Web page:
Brewers play role in addressing social issues as state deals with COVID-19 challenges, racism

Athletes and sports teams have taken an increasing role in addressing social issues as Wisconsin and the nation deal with challenges brought on by COVID-19 and what some are describing as an epidemic of racism.

Baseball has a history with social justice in the country with Jackie Robinson breaking the color barrier on April 15, 1947, and former Commissioner Bud Selig declaring baseball a social institution that has to listen to society, promote social issues, and be a leader.

Brewers players unanimously decided to boycott Wednesday’s game in response to the shooting of Jacob Blake in Kenosha County, just 45 minutes south of Miller Park’s front door.

“Baseball and sports are frankly, taking a leadership role,” said Rick Schlesinger, president of Business Operations for the Milwaukee Brewers. “As an institution and as an organization, we hope to be… in the conversation. We’re not overstating our role, but we have a platform. You’re now going to see sports teams and players take on leadership roles in politics and issues in society, and that’s probably not going to change.”

Schlesinger told a event the team’s community outreach has included regular video calls with community leaders to understand the perspectives on social justice and the history of Milwaukee’s issues with race and poverty.

Kelly Jo Golson, chief marketing officer at Advocate Aurora Health, praised its MLB partner for improving the community. Aurora has served as the official healthcare partner for the Brewers for almost three years.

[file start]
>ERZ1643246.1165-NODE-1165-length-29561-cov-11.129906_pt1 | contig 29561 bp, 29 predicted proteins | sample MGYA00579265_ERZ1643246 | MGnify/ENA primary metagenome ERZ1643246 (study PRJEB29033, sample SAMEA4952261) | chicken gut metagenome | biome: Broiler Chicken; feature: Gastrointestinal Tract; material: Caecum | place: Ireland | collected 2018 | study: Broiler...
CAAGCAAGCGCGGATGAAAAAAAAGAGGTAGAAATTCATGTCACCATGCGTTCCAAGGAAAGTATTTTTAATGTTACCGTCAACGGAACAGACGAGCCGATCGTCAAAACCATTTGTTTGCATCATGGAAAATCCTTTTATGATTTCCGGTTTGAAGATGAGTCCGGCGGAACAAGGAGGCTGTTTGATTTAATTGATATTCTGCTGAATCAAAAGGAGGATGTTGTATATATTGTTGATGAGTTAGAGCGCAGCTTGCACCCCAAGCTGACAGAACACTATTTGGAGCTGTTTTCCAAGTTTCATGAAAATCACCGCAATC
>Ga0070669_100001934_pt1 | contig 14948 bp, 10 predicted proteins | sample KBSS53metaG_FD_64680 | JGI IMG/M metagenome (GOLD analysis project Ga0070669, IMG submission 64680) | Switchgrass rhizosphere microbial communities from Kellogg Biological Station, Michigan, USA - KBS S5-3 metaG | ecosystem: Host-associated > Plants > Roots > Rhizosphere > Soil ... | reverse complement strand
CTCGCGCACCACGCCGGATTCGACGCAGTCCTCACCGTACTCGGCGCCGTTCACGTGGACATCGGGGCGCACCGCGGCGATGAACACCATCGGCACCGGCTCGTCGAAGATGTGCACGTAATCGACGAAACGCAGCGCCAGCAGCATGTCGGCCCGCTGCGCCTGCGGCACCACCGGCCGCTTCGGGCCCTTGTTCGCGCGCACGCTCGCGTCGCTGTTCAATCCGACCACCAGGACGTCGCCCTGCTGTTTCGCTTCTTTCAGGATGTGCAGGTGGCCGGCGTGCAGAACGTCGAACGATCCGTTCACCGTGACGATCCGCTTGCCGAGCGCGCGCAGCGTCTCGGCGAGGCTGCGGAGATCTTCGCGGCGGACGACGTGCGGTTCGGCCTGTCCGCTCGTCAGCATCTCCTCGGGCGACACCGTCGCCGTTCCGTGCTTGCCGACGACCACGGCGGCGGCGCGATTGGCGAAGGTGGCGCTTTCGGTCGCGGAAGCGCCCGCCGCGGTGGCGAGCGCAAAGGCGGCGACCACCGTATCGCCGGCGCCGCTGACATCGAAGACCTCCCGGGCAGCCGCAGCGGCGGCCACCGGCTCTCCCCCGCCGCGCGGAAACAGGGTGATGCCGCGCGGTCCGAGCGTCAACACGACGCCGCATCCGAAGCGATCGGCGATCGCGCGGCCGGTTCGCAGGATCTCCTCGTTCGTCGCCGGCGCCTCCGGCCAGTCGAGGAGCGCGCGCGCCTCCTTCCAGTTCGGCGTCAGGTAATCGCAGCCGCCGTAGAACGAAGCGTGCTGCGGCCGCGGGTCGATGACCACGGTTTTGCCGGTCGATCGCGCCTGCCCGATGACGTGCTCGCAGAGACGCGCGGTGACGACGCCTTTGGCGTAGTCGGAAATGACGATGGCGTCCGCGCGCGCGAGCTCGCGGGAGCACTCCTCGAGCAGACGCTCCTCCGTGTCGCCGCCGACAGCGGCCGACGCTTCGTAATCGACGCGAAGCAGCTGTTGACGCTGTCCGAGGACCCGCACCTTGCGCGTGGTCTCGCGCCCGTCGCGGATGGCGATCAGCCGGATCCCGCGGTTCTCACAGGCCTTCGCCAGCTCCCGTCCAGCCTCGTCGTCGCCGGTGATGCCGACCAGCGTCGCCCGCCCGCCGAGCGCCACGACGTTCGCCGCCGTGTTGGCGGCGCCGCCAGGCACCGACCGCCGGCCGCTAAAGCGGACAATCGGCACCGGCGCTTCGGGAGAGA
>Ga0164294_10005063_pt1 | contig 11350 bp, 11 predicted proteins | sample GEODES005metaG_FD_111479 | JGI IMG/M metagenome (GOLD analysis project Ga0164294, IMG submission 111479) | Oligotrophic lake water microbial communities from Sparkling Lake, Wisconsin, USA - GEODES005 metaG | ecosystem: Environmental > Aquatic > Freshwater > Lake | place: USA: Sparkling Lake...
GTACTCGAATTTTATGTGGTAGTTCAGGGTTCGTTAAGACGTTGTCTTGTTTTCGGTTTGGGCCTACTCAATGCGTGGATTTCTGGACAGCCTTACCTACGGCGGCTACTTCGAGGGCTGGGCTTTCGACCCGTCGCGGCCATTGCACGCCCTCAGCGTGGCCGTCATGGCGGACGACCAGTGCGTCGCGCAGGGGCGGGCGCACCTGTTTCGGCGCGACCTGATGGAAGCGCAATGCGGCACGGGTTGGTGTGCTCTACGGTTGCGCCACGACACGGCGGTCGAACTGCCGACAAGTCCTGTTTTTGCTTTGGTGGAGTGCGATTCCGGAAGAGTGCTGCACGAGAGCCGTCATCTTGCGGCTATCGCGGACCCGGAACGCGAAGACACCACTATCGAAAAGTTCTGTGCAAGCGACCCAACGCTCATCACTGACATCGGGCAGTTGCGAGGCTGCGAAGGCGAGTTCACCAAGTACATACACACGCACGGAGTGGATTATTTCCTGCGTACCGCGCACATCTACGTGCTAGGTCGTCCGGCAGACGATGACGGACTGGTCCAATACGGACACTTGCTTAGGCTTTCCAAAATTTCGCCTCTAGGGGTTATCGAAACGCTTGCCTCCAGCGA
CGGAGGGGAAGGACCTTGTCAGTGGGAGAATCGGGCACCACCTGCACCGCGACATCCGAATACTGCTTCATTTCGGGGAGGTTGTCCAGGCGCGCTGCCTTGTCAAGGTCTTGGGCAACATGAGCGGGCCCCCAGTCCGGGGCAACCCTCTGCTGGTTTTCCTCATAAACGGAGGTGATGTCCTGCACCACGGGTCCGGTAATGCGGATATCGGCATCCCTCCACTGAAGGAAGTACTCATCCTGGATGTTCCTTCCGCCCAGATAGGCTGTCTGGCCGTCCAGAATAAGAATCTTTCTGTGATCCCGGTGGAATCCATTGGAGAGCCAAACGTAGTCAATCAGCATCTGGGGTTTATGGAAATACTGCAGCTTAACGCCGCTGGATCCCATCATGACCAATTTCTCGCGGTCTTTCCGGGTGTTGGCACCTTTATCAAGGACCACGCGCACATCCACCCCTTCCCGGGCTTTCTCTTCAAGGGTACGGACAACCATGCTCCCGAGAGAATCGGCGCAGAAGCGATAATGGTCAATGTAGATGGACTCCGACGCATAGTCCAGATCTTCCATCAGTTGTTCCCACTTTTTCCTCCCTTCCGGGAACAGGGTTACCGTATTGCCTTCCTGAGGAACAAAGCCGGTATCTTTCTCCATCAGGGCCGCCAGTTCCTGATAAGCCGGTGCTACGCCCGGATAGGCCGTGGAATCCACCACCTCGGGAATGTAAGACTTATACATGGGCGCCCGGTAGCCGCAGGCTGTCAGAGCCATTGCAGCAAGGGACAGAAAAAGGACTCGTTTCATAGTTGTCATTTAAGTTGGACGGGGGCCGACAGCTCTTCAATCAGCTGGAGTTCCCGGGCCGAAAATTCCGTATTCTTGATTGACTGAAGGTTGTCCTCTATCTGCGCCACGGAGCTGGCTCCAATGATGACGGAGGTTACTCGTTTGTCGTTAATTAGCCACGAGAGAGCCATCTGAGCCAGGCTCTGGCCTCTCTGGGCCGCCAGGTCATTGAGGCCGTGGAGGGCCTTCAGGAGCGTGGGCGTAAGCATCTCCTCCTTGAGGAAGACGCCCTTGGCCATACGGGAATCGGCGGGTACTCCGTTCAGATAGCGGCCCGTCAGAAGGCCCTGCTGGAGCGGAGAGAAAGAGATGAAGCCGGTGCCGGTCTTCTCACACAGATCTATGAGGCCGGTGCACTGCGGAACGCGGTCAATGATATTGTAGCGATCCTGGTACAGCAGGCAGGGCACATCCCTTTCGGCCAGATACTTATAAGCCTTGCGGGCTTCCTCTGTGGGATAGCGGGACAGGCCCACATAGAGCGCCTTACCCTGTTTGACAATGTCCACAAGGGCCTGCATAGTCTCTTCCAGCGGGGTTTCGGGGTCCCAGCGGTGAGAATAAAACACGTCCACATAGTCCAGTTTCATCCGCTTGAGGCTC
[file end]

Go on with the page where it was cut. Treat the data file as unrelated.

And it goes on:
“The other key commitments we have that we look for with our partners is a brand that shares our commitment to together improve our community, and we have seen that with the Brewers,” she said.

Both the Brewers and Advocate Aurora are a part of the Metropolitan Milwaukee Association of Commerce’s Region of Choice initiative that aims to grow the diversity of workforce and management and make the Milwaukee area more attractive to diverse talent.

“I think it’s a great attribute for Milwaukee to be home to the Brewers, the Bucks… having the voice of the players I think just adds a richness to the diversity in the community and is an important part of what makes this a great place to live, work, play and learn,” said MMAC President Tim Sheehy. “I think having these organizations anchored here in the community will help us in this instance see ourselves through a different lens.”

The Brewers have also taken a stand for health care during the pandemic in spreading the message of the community’s safety coming first. When the pandemic started to unravel in Wisconsin in early March, Aurora Advocate had 17,000 team members on the frontlines. 

“We really reached out to the Brewers in saying this is when you use the power of your megaphone to do something bigger than baseball,” Golson said. “(COVID-19) underscored the importance of why you truly partner and what partnership is about.”

Part of keeping the community safe is eliminating mass gatherings — and fans from the stands. Those stands are turning 20-years-old next year and the Brewers had a doubleheader last night. But the normal Brew Crew of 44,000 fans couldn’t be there.